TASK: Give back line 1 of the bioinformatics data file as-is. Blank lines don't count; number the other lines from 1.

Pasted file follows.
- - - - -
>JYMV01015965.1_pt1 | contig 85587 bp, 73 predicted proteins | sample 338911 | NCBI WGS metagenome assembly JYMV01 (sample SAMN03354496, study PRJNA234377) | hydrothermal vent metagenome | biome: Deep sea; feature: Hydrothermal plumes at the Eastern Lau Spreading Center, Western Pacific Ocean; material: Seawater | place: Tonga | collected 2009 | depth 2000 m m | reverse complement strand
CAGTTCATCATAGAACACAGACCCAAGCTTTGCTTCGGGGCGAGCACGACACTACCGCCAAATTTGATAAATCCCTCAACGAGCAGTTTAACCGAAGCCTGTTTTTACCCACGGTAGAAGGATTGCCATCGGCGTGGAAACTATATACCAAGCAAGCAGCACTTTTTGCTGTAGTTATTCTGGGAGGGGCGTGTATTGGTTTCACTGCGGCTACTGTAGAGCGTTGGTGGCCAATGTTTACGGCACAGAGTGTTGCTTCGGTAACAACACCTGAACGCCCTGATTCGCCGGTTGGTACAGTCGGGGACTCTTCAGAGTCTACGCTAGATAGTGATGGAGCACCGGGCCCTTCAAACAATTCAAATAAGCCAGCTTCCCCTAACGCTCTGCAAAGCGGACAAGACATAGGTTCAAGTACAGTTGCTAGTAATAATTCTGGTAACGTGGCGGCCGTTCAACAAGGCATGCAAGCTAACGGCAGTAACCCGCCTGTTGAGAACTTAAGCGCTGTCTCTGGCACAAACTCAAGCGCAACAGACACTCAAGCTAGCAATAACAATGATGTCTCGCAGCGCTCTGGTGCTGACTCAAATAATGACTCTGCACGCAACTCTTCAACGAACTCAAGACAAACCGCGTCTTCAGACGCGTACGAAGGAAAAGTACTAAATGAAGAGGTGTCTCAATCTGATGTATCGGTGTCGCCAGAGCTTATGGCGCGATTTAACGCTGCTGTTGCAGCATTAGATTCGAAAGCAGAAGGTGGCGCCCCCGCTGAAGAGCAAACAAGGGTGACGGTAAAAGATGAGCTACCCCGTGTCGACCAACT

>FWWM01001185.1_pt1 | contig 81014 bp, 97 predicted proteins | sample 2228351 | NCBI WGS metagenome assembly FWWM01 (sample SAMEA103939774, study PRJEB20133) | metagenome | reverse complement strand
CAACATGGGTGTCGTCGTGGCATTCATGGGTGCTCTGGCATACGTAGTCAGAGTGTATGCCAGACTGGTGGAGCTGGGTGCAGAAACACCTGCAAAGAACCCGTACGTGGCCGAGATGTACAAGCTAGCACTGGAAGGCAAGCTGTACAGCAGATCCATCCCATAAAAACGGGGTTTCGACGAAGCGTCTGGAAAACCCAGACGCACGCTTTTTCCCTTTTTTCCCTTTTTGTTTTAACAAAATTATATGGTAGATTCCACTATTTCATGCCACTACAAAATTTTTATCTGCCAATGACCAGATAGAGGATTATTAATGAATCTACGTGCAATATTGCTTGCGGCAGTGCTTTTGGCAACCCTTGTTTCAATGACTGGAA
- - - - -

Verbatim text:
>JYMV01015965.1_pt1 | contig 85587 bp, 73 predicted proteins | sample 338911 | NCBI WGS metagenome assembly JYMV01 (sample SAMN03354496, study PRJNA234377) | hydrothermal vent metagenome | biome: Deep sea; feature: Hydrothermal plumes at the Eastern Lau Spreading Center, Western Pacific Ocean; material: Seawater | place: Tonga | collected 2009 | depth 2000 m m | reverse complement strand